By Debra Whittington
And whatsoever ye do, do it heartily, as to the Lord, and not unto men; Knowing that of the Lord ye shall receive the reward of the inheritance: for ye serve the Lord Christ. Colossians 3:23-24
When asked to help decorate for a deacon ordination dinner, my thoughts turned to table decorations. Last year we had fresh cut Iris that weren’t only beautiful but also had a sweet fragrance. We decided to do the same thing this year.
As I sat at home thinking about the decorations my eyes focused on a decorative water pitcher sitting above the kitchen cabinets. What would it be like to use pitchers to hold the flowers? The pitchers could serve as a symbol of the early deacons who waited on tables as described in Acts 6.
My eye drifted over to the blue mixing bowl, part of a set that once belonged to Grandma. The bowls were a gift from my dad when he was only seven years old. Grandma used those bowls on a regular basis for many years but eventually quit using two of them.
When I inherited the set of bowls I noticed the largest one had a large crack in it. The blue bowl, the middle size one, was famous in our family. Grandma always made potato salad in the blue bowl for every family gathering. It also went to church dinners always coming home empty. It was used to mix potato salad before being placed in disposable bowls to deliver to people who were sick or had suffered a death in their family. During its lifetime the blue bowl was well used and ministered to numerous people.
Now the blue bowl sits in a place of honor in my home because I am afraid to use it because of its age and the chance that it could get broke. It is still at work however because it reminds me of not only of the many happy memories of my youth, but also the importance of service to others.
I let my thoughts drift and found myself thinking of paper plates and plastic utensils. Unlike the blue bowl that served for almost 70 years, they are used once and thrown away. I also thought about other items that are used to serve food from platters to punch bowls.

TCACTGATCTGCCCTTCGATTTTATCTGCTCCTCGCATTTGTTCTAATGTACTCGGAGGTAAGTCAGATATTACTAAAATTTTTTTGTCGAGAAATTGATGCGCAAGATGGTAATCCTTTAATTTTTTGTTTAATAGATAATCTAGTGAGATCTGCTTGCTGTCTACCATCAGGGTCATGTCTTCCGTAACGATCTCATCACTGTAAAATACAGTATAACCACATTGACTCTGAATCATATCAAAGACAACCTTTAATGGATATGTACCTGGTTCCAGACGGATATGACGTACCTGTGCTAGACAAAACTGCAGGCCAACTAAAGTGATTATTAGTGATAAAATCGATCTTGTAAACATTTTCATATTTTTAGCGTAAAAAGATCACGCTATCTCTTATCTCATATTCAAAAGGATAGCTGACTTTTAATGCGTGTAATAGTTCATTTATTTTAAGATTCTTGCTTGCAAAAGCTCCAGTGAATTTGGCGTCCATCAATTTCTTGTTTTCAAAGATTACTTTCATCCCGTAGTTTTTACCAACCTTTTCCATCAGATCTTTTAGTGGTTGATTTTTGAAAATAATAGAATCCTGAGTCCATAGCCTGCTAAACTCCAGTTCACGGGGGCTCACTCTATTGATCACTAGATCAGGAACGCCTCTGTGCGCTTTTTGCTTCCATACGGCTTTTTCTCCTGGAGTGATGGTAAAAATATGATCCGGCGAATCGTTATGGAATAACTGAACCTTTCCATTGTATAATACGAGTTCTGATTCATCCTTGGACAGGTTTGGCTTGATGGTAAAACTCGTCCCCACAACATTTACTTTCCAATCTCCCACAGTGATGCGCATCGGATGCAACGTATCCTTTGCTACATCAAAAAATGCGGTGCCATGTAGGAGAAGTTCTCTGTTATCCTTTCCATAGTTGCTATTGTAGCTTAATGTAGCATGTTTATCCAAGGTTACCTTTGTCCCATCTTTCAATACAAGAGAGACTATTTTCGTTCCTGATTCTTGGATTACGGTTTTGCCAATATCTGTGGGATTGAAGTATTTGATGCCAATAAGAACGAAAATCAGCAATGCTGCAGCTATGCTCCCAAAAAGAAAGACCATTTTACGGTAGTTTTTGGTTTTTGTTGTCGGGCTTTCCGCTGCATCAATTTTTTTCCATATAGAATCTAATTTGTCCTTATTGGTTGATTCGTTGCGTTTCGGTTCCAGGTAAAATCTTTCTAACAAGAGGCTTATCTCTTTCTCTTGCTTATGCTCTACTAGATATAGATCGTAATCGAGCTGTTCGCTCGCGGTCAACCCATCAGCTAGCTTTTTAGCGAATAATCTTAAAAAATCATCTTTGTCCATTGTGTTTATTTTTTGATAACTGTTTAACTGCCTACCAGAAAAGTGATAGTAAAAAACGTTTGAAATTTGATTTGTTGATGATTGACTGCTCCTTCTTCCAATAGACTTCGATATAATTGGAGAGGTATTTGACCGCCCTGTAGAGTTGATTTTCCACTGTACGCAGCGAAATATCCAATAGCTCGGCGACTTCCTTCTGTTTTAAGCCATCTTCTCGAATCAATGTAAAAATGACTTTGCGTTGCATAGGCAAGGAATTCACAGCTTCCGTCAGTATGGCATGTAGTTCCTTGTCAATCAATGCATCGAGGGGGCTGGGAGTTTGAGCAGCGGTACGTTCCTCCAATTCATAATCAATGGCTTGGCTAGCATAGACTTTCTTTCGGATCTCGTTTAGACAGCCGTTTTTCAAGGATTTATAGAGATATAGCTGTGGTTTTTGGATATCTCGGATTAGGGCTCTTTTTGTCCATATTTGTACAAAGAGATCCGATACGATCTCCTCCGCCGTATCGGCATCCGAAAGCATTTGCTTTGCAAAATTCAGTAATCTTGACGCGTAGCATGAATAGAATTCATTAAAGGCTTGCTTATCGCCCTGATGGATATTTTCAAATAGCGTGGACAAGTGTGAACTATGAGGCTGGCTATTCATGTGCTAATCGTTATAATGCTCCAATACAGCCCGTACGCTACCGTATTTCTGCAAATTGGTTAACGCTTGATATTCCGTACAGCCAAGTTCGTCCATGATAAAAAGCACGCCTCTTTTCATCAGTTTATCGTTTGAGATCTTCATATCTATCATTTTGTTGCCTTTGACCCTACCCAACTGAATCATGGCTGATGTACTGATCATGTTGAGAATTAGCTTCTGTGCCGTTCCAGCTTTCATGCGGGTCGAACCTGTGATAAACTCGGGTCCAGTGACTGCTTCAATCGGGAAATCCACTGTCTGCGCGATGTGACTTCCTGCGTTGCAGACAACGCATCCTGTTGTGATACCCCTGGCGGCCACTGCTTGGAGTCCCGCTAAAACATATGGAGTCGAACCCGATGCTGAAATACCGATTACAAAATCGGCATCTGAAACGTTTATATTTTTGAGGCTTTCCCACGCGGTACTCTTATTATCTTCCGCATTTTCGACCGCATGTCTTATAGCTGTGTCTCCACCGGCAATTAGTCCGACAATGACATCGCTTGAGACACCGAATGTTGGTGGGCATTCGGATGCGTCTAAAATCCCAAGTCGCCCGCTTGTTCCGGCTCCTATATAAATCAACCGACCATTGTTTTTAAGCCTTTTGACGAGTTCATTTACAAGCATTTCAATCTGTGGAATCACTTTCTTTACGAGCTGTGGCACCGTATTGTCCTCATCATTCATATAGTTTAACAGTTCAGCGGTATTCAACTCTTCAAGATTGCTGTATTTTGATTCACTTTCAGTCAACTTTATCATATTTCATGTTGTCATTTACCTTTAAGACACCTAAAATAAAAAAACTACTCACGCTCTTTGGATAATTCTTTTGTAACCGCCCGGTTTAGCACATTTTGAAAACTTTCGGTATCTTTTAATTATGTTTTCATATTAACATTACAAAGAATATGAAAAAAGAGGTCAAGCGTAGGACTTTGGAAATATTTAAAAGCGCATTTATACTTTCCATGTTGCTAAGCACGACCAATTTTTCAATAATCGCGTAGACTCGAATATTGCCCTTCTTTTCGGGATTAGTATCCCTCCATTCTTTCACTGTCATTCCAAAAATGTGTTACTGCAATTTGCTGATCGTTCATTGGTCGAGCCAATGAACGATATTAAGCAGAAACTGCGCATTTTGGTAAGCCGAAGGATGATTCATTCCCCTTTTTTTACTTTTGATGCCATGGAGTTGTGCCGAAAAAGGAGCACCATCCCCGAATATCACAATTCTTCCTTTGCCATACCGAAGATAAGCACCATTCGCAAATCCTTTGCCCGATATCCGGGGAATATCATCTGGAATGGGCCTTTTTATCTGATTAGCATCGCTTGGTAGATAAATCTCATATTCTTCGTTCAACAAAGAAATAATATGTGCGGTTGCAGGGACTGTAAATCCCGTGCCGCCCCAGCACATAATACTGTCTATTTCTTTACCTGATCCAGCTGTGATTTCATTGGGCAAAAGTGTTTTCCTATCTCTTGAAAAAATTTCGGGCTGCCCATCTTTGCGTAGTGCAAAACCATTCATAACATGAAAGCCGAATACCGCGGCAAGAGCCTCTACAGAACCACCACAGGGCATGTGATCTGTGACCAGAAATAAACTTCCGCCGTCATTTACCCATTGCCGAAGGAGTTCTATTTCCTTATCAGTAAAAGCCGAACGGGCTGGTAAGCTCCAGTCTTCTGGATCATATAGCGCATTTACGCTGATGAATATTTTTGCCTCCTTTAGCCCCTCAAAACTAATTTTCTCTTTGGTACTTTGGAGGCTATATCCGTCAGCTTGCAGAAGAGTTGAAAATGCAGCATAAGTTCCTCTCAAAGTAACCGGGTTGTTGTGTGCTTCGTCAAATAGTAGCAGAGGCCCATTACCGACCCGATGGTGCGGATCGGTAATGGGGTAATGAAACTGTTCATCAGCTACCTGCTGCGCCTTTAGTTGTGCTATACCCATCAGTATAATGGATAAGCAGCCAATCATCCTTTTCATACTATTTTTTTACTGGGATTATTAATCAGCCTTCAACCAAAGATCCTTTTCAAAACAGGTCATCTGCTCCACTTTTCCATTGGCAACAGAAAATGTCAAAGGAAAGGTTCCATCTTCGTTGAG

Each one of these dishes, bowls, and other serving pieces has special and specific uses and are each as important. I thought about their use and how it relates to our spiritual lives. Just as they have special and specific uses, so do all Christians in the kingdom of God.
Disposable plates, cups, and utensils, serve a short-term purpose. There are those who accept Jesus and are anxious to be baptized. They are excited about the Lord and are ready to serve God. This enthusiasm is quickly extinguished after one or two times of service. They are like the seeds in Matthew 13:5-6 that were shown in shallow soil. They sprouted quickly but soon wilted. These Christians fall away never to be used by God again.
The cracked mixing bowl represents Christians who were hurt. They once served God faithfully until something happened to shatter their lives. It could be something as simple as a hurtful word spoken to them at church or a traumatic event in their life that left them scarred. Whatever the case, they were hurt and quit going to church. The hurt festered and eventually they quit being of service to God.
In the midst of all of this are the various other serving pieces. Christians are called to many areas of service that are different but equally important. God gives all Christians gifts and areas of service. No cook would try to serve soup on a serving platter or a whole turkey in a soup bowl.
Finally, there are those people who are like the blue bowl. Through many decades they faithfully used their gifts to serve God. They were willing to serve wherever or whenever the Lord called them. They knew without a shadow of doubt what the Lord called them to do and they did it willingly and promptly.
They are well known throughout their realm of influence as a man or woman of God, steadfast and enduring to the end. Paul was one of these Christians. At the end of his life he wrote in 2 Timothy 4:7 that he had finished his course.
In our church are several senior saints who say the same thing. While their physical health took its toll and they are unable to still serve, they have a purpose. They are set in a place of honor to remind the rest of us how we should live and serve.
There will come a day when our service is over on this earth. On that day I long to hear the Lord say, “well done.” (Matthew 25:21)